Fantastic Beasts 3: The Secrets of Dumbledore Reviews, Opening Day, Harry Potter Spin-Off!
Fantastic Beasts 3: Fantastic Beasts: The Secrets of Dumbledore, which is currently in theatres, arrives at a moment when the Harry Potter universe may be at its lowest point. The third instalment of the spin-off film series arrives on the heels of Fantastic Beasts: The Crimes of Grindelwald's critical and financial failures, with a review consensus worse than the dreadful Justice League and the second instalment grossing less than any previous Wizarding World picture.
More crucially, Fantastic Beasts 3: The Secrets of Dumbledore arrives at a time when J.K. Rowling, the author of Harry Potter, is at her lowest point. Rowling has not only made several transphobic remarks, but she has also refused to be taught about her harmful ideas.
Fantastic Beasts 3 Opening
According to box office data provided by Variety, the picture made $58 million in 22 foreign regions. This is a far cry from the previous film in the Fantastic Beasts series, The Crimes of Grindelwald, which debuted in 2018 with a $191 million international opening weekend.
It's worth mentioning that Fantastic Beasts 3: The Secrets of Dumbledore debuted in fewer countries than its predecessor, so Warner Bros. will be hoping for a boost when the film expands to 44 more countries, including France, Italy, Korea, Brazil, and Mexico.
The Secrets of Dumbledore's critical acclaim is unlikely to boost its local and international box office receipts. While many critics have praised the film as a step forward from The Crimes of Grindelwald, it has received mixed to unfavourable reviews.
The latest Fantastic Beasts 3 has been panned by critics due to its inconsistent tone and apparent lack of overarching purpose. The performance of Mads Mikkelsen, who takes over for Johnny Depp as the dark wizard Gellert Grindelwald, was mainly positive.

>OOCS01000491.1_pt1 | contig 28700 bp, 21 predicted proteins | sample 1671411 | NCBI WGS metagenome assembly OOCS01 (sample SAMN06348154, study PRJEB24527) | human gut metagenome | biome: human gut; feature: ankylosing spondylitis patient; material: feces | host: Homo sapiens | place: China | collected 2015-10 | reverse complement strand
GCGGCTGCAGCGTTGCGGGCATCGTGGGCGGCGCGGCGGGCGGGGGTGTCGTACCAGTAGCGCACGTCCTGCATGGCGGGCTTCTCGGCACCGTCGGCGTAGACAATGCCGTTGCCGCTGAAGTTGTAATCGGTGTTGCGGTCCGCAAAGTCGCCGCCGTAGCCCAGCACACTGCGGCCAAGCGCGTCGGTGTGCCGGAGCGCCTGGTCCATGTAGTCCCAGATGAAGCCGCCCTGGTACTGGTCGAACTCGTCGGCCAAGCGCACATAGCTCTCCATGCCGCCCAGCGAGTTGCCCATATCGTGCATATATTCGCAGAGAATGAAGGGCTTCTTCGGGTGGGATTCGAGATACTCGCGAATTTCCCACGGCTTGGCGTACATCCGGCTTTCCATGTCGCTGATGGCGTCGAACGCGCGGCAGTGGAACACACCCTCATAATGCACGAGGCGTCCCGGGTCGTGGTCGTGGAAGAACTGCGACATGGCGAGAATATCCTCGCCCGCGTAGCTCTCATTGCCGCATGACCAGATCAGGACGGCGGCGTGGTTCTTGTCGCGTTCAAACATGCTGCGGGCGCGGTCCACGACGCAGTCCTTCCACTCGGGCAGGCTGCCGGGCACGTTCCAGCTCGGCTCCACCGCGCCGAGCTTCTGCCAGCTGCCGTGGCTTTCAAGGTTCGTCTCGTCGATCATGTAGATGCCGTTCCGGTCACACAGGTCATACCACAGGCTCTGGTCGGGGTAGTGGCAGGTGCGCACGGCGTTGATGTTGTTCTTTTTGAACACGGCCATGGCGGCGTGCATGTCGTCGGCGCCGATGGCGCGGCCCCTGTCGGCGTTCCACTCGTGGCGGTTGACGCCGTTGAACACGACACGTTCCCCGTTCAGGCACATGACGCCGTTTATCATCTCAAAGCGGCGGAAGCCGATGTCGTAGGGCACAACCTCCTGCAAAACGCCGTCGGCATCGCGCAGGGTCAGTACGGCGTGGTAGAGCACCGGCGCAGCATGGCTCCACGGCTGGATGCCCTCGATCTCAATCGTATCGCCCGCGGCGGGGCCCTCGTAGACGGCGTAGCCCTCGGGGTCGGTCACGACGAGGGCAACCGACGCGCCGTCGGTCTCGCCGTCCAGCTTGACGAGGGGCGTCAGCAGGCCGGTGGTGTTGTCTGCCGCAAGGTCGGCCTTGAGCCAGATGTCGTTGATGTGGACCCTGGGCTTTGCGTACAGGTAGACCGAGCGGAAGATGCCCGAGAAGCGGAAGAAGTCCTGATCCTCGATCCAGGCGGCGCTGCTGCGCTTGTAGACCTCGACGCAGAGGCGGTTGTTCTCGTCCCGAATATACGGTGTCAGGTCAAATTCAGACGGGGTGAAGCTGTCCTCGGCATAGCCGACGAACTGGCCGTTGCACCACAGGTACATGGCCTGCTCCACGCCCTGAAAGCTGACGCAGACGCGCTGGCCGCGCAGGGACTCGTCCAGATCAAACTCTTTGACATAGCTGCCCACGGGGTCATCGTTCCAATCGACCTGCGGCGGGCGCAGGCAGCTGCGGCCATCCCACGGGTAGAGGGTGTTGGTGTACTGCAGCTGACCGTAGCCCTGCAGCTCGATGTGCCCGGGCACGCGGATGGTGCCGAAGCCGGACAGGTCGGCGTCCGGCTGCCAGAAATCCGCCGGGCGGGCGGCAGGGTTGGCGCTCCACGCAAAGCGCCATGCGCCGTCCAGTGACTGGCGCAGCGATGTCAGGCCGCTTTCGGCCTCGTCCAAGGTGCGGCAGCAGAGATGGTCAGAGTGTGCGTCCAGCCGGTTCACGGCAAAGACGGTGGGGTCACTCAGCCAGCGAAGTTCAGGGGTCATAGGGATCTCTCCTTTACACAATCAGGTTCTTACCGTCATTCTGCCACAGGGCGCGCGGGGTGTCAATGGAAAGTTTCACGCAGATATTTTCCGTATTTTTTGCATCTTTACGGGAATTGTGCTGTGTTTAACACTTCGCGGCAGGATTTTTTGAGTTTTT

Fantastic Beasts 3 Characters
Characters who were important in previous films are forgotten or deleted for the flimsiest of reasons. Furthermore, the Fantastic Beasts films are having a hard time with the hero swap. While Rowling chose Newt Scamander (Eddie Redmayne) as the encyclopedia's author as the portal into the world, he isn't crucial to the larger plot.
The two greats, Albus Dumbledore (Jude Law) and Gellert Grindelwald (Mads Mikkelsen replacing Johnny Depp), whose youthful love story is finally acknowledged – in words — in Fantastic Beasts: The Secrets of Dumbledore, should've always been the focus of these films.
However, Fantastic Beasts 3: The Secrets of Dumbledore lacks a protagonist. And its aimless plot feels like a filler as if they need to pass time until the fifth film arrives.
Professor Lally Hicks (Jessica Williams) and Newt's “indispensable” assistant Bunty Broadacre (Victoria Yeates), both of whom had minor roles in The Crimes of Grindelwald, have much greater roles in this film.
However, the French-Senegalese wizard Yusuf Kama (William Nadylam), who is now working with Newt and Co., as well as their former telepathic teammate, Jacob's love interest, and Tina's sister Queenie Goldstein (Alison Sudol), who was swayed over to Grindelwald's side in the previous Fantastic Beasts film, retains this honor for the second time.